S01E14 – Third From The Sun
“Certain that a nuclear war is imminent, a scientist plots to escape with his family and closest friends in an experimental spaceship to a planet eleven million miles away.”
I’ve lost count of the number of movies and comics I’ve seen over the years that contain the same twist ending as Third From The Sun. Let’s just say it’s a pretty sizeable number. And since this episode is based on a short story by Richard Matheson published some 10 years before this adaptation hit the small screen, it’s safe to say the twist didn’t originate with the Twilight Zone either. Still, the big reveal of what planet our harried heroes are actually escaping TO and not FROM had to be relatively new to most people at the time Third From The Sun aired, so one can only imagine the impact it had.
The funny thing is, even though it’s supposed to be a surprise, director Richard L. Bare took great effort to plant visual clues that the story might not be taking place exactly where we think it is. As noted in Marc Scott Zicree’s Twilight Zone Companion, Bare shot every scene with an extremely wide angle lens, even on close-ups, which was atypical for television productions. He also kept the camera in odd places, such as behind flashlights or underneath glass tables. Bare pulled every trick he could think of to make the viewer feel as if something was off about the whole setting. Pretty clever for a guy whose main claim to fame was directing all but four episodes of Green Acres during its 170 episode run. (I guess it really was the place to be.)
Of course, even without the twist at the end, viewers who caught Third From The Sun when it originally aired would likely still have been riveted by the subject matter. With the Bay of Pigs fiasco just over one year away, Cold War concerns were at an all-time high, so a show dealing with two couples trying to find a way to survive an impending nuclear holocaust probably touched a few nerves. I imagine audiences found it especially chilling to listen to the character of Sturka (a rather Russian sounding name for an American, don’t you think) coldly explain that by striking first, America could limit it’s own civilian casualties to a mere 35 million or so. Given the population of the U.S. in 1960, that suggested our government considered the death of 1 out of every 5 people to be acceptable losses.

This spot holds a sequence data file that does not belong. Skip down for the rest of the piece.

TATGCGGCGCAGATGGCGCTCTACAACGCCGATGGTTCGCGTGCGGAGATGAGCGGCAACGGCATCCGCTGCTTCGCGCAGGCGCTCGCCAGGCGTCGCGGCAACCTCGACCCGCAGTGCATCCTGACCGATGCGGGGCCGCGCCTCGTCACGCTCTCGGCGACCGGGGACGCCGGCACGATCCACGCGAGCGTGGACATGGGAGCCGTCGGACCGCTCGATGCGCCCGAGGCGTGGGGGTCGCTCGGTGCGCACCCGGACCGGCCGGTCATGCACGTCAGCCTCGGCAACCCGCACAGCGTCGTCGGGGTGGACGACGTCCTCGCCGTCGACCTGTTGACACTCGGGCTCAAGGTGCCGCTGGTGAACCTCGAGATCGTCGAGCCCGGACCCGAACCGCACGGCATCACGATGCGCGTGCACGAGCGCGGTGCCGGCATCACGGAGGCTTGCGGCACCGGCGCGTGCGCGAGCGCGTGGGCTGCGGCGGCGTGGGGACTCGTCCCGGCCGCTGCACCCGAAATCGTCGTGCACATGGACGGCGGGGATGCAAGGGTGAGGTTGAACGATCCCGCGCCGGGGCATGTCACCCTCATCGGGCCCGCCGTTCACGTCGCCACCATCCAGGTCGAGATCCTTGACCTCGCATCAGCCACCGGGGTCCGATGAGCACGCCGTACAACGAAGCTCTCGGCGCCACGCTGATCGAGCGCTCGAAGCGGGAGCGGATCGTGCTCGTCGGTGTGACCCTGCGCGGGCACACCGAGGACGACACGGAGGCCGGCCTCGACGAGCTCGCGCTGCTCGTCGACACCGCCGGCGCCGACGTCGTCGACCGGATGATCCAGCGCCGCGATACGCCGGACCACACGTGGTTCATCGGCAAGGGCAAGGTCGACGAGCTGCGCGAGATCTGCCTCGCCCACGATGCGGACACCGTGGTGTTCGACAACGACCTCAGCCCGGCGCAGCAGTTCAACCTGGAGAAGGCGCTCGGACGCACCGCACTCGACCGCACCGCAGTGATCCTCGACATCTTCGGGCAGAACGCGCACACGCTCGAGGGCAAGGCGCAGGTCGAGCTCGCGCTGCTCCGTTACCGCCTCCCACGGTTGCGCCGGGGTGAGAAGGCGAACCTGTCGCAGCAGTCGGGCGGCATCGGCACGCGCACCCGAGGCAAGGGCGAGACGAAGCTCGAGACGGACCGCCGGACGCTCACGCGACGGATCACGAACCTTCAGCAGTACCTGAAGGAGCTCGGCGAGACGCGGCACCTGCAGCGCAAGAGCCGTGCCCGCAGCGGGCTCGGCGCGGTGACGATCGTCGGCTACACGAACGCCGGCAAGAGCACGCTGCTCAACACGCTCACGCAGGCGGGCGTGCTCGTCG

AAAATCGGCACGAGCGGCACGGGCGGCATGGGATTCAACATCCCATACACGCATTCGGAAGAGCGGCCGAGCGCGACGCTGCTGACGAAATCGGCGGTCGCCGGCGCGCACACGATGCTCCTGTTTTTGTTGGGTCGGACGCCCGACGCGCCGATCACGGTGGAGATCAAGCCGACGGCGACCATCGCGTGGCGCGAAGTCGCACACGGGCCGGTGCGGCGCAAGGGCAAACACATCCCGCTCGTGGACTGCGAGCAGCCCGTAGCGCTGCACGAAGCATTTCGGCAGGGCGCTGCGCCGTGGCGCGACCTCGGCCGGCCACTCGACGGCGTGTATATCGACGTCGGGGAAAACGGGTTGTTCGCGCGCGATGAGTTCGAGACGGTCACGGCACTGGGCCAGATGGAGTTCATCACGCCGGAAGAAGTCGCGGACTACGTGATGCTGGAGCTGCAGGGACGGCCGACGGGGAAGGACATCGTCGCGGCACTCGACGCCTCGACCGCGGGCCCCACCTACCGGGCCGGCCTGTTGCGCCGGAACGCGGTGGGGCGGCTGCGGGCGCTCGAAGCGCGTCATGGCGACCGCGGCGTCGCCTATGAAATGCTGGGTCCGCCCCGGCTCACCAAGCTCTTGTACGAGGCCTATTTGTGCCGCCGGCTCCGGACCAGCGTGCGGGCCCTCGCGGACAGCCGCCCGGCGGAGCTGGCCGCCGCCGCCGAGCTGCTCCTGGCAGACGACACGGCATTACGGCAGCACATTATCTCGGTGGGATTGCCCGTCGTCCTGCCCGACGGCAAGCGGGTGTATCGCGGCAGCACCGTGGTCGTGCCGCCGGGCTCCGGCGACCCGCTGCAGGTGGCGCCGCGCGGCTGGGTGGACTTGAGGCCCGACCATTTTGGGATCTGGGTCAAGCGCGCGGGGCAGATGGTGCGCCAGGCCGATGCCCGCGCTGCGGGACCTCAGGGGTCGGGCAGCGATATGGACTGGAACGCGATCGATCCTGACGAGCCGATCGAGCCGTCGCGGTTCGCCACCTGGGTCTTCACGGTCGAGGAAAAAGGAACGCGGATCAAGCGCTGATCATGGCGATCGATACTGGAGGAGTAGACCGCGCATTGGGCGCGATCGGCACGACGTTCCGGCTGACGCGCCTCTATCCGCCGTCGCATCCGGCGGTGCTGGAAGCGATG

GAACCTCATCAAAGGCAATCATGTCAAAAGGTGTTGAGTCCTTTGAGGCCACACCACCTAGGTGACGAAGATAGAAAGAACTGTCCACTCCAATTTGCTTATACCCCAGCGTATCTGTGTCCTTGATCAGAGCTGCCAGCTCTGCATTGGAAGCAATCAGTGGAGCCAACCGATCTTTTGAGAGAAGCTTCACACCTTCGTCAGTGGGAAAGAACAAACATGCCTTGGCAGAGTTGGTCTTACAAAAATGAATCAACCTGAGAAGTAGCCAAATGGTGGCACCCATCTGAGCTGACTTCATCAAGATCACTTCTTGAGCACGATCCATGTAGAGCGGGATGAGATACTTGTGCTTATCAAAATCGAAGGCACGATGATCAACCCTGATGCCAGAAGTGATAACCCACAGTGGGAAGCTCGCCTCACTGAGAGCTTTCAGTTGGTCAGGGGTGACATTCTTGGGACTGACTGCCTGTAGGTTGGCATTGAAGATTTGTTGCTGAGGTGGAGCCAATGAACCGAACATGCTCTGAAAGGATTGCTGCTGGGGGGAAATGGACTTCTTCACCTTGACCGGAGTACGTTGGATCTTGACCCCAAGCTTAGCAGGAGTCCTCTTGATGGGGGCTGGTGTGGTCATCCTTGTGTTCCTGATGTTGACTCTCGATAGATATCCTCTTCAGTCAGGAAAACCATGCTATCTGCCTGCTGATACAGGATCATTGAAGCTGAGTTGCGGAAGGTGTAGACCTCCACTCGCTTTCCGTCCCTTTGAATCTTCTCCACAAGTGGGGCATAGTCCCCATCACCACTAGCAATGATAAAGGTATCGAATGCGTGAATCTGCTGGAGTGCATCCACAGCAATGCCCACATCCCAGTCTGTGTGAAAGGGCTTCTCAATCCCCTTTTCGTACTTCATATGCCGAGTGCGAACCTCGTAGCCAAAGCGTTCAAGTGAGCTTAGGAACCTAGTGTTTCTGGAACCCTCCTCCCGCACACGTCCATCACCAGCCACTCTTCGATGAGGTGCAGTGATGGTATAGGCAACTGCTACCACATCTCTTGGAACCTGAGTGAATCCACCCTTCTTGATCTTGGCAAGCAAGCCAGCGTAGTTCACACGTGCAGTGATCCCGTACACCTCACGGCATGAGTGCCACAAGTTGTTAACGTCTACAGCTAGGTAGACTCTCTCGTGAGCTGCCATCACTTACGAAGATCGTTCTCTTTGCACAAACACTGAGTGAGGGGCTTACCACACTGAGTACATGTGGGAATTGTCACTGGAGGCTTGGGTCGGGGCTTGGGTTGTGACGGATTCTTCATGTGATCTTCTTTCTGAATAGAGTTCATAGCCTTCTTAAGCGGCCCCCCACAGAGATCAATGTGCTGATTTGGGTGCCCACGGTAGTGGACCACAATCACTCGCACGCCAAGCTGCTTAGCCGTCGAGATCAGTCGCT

Um, how about no. While it’s nearly impossible to conduct a war, even a just one, with no collateral damages, the Catechism is pretty explicit in its instruction that “the use of arms must not produce evils and disorders graver than the evil to be eliminated. The power of modern means of destruction weighs very heavily in evaluating this condition.” Sure, we can bomb each other out of existence, but that doesn’t mean we should. Sometimes, letting a war drag on for awhile can actually be the more moral choice if it results in fewer casualties in the long run. That’s not to say body count is the only measure. The Church recognizes that other concerns such as regional stabilization, political alliances, and economic burdens must also be taken into consideration when deciding a course of action during wartime. But civilian casualties must be in the forefront. As Archbishop Wilton D. Gregory noted during the Iraq war, “The use of anti-personnel landmines, cluster bombs and other weapons that cannot distinguish between soldiers and civilians, or between times of war and times of peace, ought to be avoided.” Perhaps that’s something to keep in mind during this age of drone warfare.
Twilight Tidbits: If the spaceship our intrepid travelers intend to use to make their escape looks a bit familiar, that’s because you’ve probably seen it every time you watch the 1956 classic, Forbidden Planet.